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Tony Bevan
British improvisor Tony Bevan makes big noise on a big horn — the bass saxophone. Arguably the great loner in the forward-jazz family of reeds, this formidable instrument likely sees less action than it should, because its booming tone could easily overwhelm the less brawny sounds on the bandstand. Plus, the average jazz player can't handle the requisite breath to make this monster sing; he might bust a lip or a lung just trying to fill up the horn's mighty chamber.

But Bevan clearly thrives on the challenges of the instrument, as well as the unaccompanied format. On Three Oranges, a minidisc EP of lone improvs recorded live in London a couple of years ago, he uses immense blasts of volume and a remarkable timbral breadth to affect a kind of bestial power and primal intensity. It's a raw approach to creative music, but far from unrefined. In fact, the wholeness of Bevan's work is undeniable: Each spontaneous composition surges into a well-developed arc of sputtered and splattered through-lines (aka a complete song).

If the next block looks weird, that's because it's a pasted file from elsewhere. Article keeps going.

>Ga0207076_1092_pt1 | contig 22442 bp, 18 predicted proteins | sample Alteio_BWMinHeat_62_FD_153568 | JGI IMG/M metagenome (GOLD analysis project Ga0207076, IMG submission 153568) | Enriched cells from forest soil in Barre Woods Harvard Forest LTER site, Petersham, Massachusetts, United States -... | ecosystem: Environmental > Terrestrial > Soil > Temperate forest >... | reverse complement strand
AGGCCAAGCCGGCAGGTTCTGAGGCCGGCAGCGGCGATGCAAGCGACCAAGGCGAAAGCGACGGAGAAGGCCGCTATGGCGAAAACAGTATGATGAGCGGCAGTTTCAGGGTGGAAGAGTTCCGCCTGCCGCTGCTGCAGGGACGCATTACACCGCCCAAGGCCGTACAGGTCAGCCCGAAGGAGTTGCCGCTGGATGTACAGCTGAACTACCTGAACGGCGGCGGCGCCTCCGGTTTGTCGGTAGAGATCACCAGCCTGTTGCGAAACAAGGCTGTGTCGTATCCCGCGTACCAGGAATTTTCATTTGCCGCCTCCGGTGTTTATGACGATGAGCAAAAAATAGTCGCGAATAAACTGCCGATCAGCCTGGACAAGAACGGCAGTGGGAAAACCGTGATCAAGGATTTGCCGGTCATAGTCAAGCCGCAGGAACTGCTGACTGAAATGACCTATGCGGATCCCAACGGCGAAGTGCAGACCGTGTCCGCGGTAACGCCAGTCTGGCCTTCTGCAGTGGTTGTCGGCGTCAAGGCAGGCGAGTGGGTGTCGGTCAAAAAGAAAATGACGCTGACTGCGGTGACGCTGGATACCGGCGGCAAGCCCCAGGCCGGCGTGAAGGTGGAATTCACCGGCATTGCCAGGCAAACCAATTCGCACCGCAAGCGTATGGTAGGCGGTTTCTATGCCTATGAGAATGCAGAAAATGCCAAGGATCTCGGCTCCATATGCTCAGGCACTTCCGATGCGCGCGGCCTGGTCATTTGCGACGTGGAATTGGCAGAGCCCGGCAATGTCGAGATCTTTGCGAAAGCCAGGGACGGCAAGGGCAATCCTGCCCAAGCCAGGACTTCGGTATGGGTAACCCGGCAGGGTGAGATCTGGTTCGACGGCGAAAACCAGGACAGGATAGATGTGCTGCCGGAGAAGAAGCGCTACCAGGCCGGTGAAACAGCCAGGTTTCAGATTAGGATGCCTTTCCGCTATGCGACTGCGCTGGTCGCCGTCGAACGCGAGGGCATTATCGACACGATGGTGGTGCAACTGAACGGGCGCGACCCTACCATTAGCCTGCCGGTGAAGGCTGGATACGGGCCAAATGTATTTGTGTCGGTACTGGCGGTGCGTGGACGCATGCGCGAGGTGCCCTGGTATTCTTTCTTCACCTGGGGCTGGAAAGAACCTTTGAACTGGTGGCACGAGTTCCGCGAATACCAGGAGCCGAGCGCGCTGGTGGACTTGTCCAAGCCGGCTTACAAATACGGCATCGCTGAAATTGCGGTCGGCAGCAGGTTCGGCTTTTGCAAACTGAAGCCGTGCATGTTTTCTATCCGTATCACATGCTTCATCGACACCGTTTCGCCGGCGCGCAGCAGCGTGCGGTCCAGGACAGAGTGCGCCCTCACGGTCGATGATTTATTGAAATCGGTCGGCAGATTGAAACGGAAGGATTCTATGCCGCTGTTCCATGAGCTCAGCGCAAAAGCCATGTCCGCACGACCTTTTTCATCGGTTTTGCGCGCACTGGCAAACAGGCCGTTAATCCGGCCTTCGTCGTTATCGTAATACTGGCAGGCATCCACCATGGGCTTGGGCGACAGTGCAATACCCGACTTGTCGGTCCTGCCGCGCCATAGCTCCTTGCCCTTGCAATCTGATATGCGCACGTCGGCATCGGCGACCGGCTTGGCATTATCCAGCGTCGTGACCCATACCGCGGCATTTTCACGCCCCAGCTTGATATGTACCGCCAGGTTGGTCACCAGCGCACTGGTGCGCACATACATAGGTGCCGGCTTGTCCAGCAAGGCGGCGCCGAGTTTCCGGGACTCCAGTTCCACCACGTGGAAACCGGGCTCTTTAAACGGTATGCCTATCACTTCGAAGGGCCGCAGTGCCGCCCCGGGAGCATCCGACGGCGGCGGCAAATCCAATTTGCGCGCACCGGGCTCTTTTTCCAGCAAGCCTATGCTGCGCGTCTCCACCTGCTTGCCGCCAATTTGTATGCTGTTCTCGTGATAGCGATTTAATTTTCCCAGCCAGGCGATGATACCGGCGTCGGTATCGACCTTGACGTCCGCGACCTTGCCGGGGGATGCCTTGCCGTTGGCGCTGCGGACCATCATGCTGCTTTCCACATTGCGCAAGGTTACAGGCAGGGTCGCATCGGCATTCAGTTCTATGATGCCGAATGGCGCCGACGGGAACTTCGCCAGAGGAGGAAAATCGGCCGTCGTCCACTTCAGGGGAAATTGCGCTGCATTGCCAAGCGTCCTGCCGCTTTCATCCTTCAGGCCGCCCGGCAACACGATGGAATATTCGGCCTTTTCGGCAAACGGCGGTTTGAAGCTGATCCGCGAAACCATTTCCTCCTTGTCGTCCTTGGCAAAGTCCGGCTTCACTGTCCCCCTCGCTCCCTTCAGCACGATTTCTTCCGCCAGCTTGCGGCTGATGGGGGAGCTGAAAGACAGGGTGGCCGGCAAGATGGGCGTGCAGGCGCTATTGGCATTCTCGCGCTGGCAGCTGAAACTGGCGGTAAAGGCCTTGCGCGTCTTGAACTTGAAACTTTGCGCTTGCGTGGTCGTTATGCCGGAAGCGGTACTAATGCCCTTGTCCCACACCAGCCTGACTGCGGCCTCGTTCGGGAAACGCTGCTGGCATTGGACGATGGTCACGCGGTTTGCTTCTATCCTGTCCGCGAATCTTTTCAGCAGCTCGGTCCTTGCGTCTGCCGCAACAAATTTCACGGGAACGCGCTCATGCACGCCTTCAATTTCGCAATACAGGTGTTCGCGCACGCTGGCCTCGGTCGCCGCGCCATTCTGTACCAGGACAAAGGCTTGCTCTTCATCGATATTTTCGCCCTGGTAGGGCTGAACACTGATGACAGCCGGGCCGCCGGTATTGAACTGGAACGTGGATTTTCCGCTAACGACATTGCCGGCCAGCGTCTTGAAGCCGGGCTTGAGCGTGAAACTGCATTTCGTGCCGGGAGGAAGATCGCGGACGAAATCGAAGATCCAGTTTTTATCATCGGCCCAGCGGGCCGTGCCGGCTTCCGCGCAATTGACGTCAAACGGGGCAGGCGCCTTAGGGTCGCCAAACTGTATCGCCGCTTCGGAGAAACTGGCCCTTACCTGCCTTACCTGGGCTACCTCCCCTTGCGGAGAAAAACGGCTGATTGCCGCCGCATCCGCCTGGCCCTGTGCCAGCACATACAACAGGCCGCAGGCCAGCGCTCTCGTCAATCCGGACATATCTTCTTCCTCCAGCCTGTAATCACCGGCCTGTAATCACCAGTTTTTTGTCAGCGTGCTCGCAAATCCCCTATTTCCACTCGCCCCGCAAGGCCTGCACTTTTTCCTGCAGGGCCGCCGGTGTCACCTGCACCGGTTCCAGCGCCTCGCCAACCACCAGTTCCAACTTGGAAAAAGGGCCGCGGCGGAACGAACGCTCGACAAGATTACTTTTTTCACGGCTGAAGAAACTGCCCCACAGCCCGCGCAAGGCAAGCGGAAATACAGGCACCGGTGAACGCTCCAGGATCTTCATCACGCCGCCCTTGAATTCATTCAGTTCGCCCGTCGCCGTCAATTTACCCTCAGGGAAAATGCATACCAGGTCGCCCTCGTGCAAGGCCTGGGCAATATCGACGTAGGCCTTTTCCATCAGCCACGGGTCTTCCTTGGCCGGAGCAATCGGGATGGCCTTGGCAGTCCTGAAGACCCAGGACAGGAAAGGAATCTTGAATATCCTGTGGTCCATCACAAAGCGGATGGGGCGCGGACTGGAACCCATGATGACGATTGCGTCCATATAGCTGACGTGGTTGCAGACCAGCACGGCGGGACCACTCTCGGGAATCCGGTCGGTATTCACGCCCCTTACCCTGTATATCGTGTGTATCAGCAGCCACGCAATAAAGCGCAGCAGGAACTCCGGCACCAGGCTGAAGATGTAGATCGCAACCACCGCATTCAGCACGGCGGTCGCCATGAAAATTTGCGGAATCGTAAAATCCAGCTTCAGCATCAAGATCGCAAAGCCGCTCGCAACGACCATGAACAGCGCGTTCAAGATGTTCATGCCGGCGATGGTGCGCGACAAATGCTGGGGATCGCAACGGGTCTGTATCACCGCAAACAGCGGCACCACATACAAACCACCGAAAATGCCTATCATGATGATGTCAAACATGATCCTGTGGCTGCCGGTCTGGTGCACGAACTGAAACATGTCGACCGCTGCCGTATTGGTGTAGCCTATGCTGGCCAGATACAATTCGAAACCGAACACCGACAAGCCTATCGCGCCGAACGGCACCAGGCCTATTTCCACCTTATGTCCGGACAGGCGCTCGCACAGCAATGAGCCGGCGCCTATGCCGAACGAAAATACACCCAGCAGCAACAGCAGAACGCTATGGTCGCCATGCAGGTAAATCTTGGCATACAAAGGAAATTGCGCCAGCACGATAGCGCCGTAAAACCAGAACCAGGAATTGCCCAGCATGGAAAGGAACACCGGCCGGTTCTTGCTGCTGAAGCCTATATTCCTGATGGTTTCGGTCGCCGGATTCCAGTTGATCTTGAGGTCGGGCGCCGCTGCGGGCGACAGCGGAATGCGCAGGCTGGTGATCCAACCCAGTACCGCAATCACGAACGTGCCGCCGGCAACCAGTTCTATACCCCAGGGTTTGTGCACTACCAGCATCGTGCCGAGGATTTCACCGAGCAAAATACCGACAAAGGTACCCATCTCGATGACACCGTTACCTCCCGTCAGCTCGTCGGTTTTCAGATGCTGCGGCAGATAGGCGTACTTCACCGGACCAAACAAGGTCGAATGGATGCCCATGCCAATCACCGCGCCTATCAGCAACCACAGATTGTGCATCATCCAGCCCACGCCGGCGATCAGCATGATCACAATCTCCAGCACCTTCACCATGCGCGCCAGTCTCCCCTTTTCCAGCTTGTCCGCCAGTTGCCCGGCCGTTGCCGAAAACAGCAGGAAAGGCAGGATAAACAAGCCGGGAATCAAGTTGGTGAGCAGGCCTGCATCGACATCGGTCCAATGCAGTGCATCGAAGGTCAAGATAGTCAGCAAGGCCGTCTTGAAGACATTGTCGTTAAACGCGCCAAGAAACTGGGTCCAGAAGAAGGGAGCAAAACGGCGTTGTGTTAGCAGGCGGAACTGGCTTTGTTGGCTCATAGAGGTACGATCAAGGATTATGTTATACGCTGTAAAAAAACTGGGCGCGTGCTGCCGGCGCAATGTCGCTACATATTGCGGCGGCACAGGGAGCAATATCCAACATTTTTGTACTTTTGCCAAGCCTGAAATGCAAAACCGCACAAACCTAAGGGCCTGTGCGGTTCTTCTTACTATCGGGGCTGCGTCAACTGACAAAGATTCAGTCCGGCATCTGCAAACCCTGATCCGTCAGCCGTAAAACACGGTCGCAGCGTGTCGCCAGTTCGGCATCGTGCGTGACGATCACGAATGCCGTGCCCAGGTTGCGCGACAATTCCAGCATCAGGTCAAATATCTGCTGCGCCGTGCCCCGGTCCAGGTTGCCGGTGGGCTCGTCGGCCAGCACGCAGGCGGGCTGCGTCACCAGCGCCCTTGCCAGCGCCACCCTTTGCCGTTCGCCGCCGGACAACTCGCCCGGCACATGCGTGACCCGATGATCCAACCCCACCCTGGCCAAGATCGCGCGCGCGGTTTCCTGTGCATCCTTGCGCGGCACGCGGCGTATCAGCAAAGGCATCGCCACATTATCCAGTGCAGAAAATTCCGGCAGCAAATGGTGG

Though he's only appeared on a handful of hard-to-find albums since debuting in 1989, Bevan has toured and performed with some of Britain's veteran improvisers, including bassist Paul Rogers, vocalist Phil Minton, and guitarist Derek Bailey. But perhaps the most telling sign of the saxist's growing recognition as a player of uncommon depth is his recent guest role on Teletubbies, an extraordinary children's TV show that revels in sounds of all shapes and sizes. Apparently the kiddies went gaga on his big noise.

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